There is no excuse for this sort if inane law breaking.

The rules of this council are perfectly clear:

“Signs shall only be permitted in the two-month period prior to the election.”

Which is why my wife doesn’t have any signs up in this neighbourhood. Yet.*

Maybe the National candidate does not know the rules.

Perhaps he should ask the mayor.

What implicit pressure is placed on the council when the scofflaw is the mayor, his worship, himself?

I hope John Pagani writes a letter rather than just writes on his little read and obscure blog. That said it is nowhere near as outrageous as Labours repeated law breaking and probably the Electoral Commission would view it as an inconsequential breach caused by an enthusiastic volunteer.


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  • There were Josie Pagani signs all the way through Bulls when I drove through on Monday last week.

  • rouppe

    Disclaimer: I could be mistaken in my interpretation!! Happy to be corrected – politely.

    I think the rules are to provide an over-ride to any local bylaws. That is, local bylaws don’t apply in the two months before the election.

    Earlier than that, the local bylaws do apply. The Manawatu District Council is basically saying the same thing as the Elec­toral (Adver­tise­ments of a Spec­i­fied Kind) Reg­u­la­tions 2005 which was changed in Jan­u­ary 2011.

    Note Sectino 4(b) that says that this law applies only in the 2 months preceding and that 4(c) says “nothing in these regulations limits or prevents the display before polling day of any advertisement relating to an election that complies with all applicable prohibitions or restrictions imposed in any enactment or bylaw, or imposed by any local authority”

    The MDC does also say that
    – Signs shall not be located on roads (this is from boundary to boundary) or on Council properties.
    – Consent from property owners need to be obtained for signs on private land.

    If you look at the sign (and the ones in your original post, actually) you can see that the sign is inside the fence, so is not between the boundaries, and presumably had the consent of the land owner.

    I am not convinced that these signs break the law, as they are on private land with presumably the consent of the owner. And yes, Kris Faafoi has heaps all along SH1.

  • Tarbash

    Quite right Whaleoil – it’s a stupid mistake and bad form, but nowhere near as bad as taking $800k of taxpayer money and influencing the outcome of the election. I doubt that McKelvie’s signs going up a few days earlywill win any votes – if anything, he may well end up going backwards.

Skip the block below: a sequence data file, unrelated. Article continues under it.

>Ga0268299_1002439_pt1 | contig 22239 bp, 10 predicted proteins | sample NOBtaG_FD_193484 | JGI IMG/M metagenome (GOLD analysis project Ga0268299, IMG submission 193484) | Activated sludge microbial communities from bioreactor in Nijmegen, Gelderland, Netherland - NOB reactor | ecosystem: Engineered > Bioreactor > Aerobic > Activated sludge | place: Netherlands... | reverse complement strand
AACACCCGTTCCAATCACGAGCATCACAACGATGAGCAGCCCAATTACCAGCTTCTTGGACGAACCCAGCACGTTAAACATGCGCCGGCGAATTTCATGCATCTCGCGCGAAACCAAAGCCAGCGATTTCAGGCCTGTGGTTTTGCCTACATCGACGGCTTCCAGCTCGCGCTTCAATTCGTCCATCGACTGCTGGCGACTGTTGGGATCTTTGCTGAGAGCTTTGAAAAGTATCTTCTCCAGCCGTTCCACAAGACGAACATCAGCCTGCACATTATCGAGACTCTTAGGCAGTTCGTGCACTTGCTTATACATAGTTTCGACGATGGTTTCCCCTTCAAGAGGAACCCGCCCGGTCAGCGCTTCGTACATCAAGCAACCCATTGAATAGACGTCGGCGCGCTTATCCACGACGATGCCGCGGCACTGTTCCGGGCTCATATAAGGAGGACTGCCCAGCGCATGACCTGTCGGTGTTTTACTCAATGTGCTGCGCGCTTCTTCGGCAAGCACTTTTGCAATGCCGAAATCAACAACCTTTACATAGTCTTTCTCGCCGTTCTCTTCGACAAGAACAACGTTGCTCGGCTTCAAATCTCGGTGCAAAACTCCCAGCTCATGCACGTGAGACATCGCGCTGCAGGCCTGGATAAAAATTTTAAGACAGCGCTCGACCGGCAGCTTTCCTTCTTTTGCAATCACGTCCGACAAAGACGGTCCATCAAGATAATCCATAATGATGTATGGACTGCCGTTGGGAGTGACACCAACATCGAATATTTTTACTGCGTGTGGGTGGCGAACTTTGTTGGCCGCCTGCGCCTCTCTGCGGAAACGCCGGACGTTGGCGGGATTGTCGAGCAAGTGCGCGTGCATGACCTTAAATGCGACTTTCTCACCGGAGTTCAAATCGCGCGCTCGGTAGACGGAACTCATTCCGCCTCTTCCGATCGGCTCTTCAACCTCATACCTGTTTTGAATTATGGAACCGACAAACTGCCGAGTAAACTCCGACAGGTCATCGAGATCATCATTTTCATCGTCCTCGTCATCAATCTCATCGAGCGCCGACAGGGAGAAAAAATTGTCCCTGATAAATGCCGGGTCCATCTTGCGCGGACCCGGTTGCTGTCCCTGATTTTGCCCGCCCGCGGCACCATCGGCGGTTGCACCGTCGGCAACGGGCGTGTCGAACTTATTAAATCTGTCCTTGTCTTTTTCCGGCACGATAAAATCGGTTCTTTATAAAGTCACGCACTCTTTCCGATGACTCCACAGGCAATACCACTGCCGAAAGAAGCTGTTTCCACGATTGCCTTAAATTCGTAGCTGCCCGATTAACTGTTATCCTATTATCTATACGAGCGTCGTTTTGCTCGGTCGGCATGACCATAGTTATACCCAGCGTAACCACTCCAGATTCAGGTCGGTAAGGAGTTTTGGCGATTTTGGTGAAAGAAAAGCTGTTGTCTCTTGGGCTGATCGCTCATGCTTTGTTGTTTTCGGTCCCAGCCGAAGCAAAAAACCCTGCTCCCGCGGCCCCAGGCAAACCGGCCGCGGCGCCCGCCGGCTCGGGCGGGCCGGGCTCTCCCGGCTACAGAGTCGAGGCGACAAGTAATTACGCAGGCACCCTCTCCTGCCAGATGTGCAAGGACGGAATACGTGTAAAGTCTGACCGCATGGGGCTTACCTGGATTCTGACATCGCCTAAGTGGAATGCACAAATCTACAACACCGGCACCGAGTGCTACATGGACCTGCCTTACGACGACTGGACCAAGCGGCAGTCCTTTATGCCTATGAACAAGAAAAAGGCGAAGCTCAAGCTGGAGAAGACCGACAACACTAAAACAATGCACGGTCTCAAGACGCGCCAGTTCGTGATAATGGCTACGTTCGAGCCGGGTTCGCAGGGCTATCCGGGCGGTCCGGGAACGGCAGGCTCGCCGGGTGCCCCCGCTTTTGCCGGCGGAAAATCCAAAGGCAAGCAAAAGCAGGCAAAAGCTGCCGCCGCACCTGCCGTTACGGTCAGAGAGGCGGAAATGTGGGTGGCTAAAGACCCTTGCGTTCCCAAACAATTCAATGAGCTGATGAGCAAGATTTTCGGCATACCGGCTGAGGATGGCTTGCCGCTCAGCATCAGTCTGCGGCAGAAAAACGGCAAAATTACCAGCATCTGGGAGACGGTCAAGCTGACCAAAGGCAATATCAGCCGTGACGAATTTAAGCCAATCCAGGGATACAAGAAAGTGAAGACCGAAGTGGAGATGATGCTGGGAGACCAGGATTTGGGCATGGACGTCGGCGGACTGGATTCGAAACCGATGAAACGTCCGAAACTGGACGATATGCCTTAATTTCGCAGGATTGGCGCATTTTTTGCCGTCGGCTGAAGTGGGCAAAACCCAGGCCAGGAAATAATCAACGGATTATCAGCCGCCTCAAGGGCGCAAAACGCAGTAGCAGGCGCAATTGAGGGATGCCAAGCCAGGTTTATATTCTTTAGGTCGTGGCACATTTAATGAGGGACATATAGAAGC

• Luke

    for all the smart asses above, Bulls is in the Rangitikei Council, that allows 3 months.
    These signs were in the Manawatu Council that allows 2 months, clearly said on their website. Note there have been several breaches, one has been up for a week and a half.

  • This is nothing to do with the Electoral Commission. It’s a breach of the district plan/local bylaws.

    Rouppe: you are correct. In the two months prior to polling day, local bylaws about placement of election hoardings can be over-ridden if you abide by certain rules (not bigger than 3 sq m etc.). Local bylaws can allow signs up before then, and some do.

  • There should be consequences for an error like this. It gives the opposition a chance to put the boot in.

    All I can say though is I’m very glad I’m not a poly and have to double check everything I do.

  • rouppe

    Now that I’ve had a bit more time to trawl through MDC’s website…

    The rules as shown by John Pagani clearly state;

    Signs for electioneering purposes are a temporary activity under our District Plan.

    So we should go to the District Plan to look at the rules around Temporary Activity. Specifically to the rules.

    If you go to Section 2.2(a)(xii) You see that it does cover electioneering signs.

    Then we go to 2.2.3(G) and we see that in fact

    Temporary signs for events and electioneering shall only be permitted in the
    two month period prior to the event or election, and shall be removed no
    later than one week after the event or election.

    So he is breaking the rules.